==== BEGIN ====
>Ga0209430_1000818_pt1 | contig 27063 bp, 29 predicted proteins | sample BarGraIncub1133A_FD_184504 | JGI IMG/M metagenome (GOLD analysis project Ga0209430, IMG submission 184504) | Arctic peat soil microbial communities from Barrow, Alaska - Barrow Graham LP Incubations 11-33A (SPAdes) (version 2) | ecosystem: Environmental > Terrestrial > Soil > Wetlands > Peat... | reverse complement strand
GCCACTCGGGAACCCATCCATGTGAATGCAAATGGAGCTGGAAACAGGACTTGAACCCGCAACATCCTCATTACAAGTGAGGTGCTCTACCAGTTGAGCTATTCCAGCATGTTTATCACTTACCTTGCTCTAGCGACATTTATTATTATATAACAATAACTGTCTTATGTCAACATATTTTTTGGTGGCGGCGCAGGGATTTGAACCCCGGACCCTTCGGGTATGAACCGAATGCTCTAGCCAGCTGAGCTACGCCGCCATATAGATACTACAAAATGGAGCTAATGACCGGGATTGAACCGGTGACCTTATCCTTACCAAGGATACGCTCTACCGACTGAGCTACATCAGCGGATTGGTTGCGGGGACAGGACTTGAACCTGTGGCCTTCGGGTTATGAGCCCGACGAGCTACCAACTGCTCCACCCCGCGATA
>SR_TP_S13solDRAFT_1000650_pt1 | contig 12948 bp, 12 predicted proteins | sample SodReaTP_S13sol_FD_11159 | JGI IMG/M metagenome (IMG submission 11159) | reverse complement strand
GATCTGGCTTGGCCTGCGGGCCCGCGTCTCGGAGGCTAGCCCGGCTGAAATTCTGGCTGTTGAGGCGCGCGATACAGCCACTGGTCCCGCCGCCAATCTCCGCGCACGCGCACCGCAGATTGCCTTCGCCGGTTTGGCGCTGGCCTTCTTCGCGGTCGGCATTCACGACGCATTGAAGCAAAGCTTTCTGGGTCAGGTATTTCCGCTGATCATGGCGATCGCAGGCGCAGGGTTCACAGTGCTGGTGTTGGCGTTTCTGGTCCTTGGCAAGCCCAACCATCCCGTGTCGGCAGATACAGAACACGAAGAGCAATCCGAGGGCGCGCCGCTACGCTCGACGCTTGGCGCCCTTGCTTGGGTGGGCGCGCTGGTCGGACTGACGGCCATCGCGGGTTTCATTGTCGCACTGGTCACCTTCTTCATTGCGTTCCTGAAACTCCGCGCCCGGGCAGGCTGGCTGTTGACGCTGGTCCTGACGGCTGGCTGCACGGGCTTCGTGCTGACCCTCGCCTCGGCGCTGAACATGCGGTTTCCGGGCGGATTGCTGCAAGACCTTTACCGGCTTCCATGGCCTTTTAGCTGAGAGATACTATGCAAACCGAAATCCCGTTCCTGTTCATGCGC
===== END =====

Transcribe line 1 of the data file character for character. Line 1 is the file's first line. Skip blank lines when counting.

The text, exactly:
>Ga0209430_1000818_pt1 | contig 27063 bp, 29 predicted proteins | sample BarGraIncub1133A_FD_184504 | JGI IMG/M metagenome (GOLD analysis project Ga0209430, IMG submission 184504) | Arctic peat soil microbial communities from Barrow, Alaska - Barrow Graham LP Incubations 11-33A (SPAdes) (version 2) | ecosystem: Environmental > Terrestrial > Soil > Wetlands > Peat... | reverse complement strand